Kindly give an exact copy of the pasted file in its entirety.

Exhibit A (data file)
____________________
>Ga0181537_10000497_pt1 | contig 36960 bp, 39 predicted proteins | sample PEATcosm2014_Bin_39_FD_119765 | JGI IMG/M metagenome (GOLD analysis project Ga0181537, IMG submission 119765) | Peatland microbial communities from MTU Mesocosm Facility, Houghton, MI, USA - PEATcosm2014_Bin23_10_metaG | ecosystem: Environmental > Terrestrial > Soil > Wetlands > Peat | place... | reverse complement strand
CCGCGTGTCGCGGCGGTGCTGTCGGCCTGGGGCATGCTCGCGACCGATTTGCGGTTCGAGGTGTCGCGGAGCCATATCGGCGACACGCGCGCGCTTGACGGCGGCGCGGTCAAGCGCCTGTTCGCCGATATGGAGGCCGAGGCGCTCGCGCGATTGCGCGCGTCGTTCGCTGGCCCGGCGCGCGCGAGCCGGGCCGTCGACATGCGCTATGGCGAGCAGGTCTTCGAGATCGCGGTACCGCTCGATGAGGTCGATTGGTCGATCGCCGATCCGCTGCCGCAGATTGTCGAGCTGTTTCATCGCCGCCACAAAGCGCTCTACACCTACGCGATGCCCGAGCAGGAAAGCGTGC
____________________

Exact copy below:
>Ga0181537_10000497_pt1 | contig 36960 bp, 39 predicted proteins | sample PEATcosm2014_Bin_39_FD_119765 | JGI IMG/M metagenome (GOLD analysis project Ga0181537, IMG submission 119765) | Peatland microbial communities from MTU Mesocosm Facility, Houghton, MI, USA - PEATcosm2014_Bin23_10_metaG | ecosystem: Environmental > Terrestrial > Soil > Wetlands > Peat | place... | reverse complement strand
CCGCGTGTCGCGGCGGTGCTGTCGGCCTGGGGCATGCTCGCGACCGATTTGCGGTTCGAGGTGTCGCGGAGCCATATCGGCGACACGCGCGCGCTTGACGGCGGCGCGGTCAAGCGCCTGTTCGCCGATATGGAGGCCGAGGCGCTCGCGCGATTGCGCGCGTCGTTCGCTGGCCCGGCGCGCGCGAGCCGGGCCGTCGACATGCGCTATGGCGAGCAGGTCTTCGAGATCGCGGTACCGCTCGATGAGGTCGATTGGTCGATCGCCGATCCGCTGCCGCAGATTGTCGAGCTGTTTCATCGCCGCCACAAAGCGCTCTACACCTACGCGATGCCCGAGCAGGAAAGCGTGC